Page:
Do you make the most of it in your Facebook updates?
A consistent tone makes fans feel comfortable so they’re more likely to interact with you.
In this article you’ll discover how to establish your voice and use it to get more engagement on Facebook.
Match Your Voice to Your Fans’ Expectations
Competition for attention is fierce on Facebook. If you want people to keep you top of mind, you have to give them increased value. That higher value gives fans a reason to come to your page and interact with your updates.
Ah, but how do you do that? To provide the right kind of value, you need to know why your audience is on Facebook in the first place. How do they use it? What do they look for? What do they interact with? What do they want?
Facebook users primarily seek out connectivity, community validation and media saturation/entertainment. Being marketed to isn’t high on their list (if it’s on their list at all).
Armed with that information, you can create a brand voice and updates that cater to user expectations and habits—and have a better chance of interaction (which leads to more visibility in the news feed).
Here are five ways you can develop your brand voice and use it to create Facebook updates that increase engagement.
#1: Keep Your Voice Consistent
One of the keys to expressing your brand’s voice and tone on Facebook is using a conversational tone and avoiding marketing buzzwords.
Companies like Skittles, Coca-Cola and Red Bull have woven their established brand voice into their updates.
This makes their fans feel comfortable because that tone is consistent with the brand they’ve known for years, even before Facebook. That familiarity and comfort translate into high fan interaction.
Of course, those are big brands. If you’re a small business, you may not have a built-in audience. That’s OK. The same principle applies: make your audience feel at home.
For example, the Havahart Facebook page is a small business successfully building their page and their tone is part of that success. Above you can see that they use a conversational and friendly voice, acknowledge the commenter by name and thank her twice for sharing her picture.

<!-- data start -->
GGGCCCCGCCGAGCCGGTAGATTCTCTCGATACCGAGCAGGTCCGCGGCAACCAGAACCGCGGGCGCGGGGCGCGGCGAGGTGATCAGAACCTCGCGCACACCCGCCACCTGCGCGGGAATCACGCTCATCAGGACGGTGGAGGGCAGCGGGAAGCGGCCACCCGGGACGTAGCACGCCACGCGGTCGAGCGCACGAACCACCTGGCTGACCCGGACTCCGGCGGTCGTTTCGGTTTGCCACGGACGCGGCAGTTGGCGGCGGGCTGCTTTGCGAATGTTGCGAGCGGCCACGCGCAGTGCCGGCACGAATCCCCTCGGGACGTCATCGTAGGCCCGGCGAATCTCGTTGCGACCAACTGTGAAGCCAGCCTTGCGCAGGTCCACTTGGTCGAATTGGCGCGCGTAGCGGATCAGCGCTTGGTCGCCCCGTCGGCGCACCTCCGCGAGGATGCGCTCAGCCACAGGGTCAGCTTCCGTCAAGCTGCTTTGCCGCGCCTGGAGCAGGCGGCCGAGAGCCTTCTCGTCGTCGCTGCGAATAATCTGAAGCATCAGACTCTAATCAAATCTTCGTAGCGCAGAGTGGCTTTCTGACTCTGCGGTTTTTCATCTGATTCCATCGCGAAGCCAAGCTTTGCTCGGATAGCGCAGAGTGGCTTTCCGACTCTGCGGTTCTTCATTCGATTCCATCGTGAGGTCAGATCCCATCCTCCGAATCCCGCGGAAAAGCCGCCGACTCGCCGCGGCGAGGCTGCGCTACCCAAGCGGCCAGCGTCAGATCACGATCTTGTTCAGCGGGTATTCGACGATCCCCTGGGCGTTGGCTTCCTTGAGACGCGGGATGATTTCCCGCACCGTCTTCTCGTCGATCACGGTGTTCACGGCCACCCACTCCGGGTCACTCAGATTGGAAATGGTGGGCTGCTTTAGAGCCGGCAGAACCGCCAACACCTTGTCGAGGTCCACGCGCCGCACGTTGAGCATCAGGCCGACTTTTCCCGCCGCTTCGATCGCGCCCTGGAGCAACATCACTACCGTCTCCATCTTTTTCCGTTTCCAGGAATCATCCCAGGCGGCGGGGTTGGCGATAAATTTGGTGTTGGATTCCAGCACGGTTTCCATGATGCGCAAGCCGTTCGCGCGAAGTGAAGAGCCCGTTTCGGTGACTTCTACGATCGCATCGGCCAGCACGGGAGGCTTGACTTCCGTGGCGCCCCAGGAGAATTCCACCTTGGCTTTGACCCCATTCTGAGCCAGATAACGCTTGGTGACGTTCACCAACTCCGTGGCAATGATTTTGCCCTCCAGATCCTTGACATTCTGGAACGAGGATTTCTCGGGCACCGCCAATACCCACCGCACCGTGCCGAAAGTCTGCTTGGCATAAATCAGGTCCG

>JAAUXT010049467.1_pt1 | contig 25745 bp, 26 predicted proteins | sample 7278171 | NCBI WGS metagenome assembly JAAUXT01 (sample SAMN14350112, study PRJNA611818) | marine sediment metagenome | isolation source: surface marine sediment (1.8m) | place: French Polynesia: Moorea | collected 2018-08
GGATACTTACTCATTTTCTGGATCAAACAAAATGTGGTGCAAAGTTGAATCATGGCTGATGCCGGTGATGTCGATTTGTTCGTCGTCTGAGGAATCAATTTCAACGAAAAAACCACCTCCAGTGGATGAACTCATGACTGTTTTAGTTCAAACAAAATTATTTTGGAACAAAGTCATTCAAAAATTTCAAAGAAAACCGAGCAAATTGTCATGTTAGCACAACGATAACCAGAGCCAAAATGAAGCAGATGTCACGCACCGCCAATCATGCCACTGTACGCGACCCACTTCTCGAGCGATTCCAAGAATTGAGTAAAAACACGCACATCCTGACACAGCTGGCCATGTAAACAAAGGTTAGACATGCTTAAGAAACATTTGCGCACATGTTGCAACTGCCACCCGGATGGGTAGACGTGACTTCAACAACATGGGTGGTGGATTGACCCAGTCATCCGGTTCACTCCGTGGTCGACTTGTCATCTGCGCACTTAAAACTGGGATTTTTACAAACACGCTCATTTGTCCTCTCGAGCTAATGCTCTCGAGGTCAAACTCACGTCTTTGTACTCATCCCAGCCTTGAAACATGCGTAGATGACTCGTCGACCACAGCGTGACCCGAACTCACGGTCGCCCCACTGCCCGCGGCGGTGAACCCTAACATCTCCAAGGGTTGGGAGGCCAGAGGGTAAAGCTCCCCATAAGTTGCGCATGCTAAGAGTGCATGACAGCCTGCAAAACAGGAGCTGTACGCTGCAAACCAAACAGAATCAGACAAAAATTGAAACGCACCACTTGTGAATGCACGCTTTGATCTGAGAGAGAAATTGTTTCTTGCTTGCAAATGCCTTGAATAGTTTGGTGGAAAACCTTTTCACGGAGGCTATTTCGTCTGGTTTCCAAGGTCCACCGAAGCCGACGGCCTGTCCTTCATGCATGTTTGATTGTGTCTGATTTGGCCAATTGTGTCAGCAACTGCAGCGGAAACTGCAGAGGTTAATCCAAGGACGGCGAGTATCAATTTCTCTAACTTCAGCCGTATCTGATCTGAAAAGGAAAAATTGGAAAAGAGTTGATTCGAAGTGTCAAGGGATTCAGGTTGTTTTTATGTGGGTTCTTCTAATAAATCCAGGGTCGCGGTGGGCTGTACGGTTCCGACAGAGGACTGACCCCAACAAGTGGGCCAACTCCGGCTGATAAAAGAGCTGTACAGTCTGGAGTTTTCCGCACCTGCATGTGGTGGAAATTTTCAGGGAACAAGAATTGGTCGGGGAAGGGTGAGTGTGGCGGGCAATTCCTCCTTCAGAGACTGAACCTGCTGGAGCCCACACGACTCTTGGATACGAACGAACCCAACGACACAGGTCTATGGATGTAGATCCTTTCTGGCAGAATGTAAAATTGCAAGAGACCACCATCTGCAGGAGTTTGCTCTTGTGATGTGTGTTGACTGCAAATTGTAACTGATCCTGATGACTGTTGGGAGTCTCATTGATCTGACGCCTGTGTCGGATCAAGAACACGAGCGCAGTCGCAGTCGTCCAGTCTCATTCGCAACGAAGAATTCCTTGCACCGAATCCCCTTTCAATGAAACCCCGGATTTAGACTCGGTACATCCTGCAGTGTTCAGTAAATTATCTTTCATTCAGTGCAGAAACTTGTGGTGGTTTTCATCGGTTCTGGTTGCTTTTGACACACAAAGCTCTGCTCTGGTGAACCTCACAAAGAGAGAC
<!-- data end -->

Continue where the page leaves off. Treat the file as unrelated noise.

Friendly interaction and availability are what make small businesses stand out on Facebook, which in turn encourages fans to contribute user-generated content.
Now that you’ve established your tone, let’s talk about what kind of updates you can use to let your personality shine through and make your fans want to be part of the conversation.
#2: Post Behind-the-Scenes Content
When you share content that shows your company’s personality (which is directly tied to your voice), you help deepen the connection with your fans.
The best way to bring your audience into the fold is to share pictures. Not only because they’re fun, but also because they’re personal. By bringing your fans into your culture, they feel like part of your team.
The pictures you share can be anything from upcoming service days or fundraisers, fun things at the office (like pet day or April Fool’s) or just office shenanigans.
For example, Country Lane Furniture posted a picture of one of their employee’s children that is, at its core, much more than a cute picture.
The picture is funny and meant to catch your attention. But they take advantage of that attention by making the caption catchy, subtly promoting a specific product and including a call to action.
Sharing content like this translates into an emotional connection with your users. This is more than branding, it’s sharing personal stories with your friends. Combining that connection with subtle selling works.
Get Expert Social Media Marketing Training!
Want to keep ahead of your competitors? Need to master a social platform? Discover how to improve your social media marketing at Social Media Marketing World 2020, brought to you by your friends at Social Media Examiner. You’ll rub shoulders with the biggest names and brands in social media, soak up countless tips and new strategies, and enjoy extensive networking opportunities . Don’t miss the industry’s largest conference. Get in early for big discounts.
Sale ends Tuesday, September 24th 2019.
#3: Highlight Company Values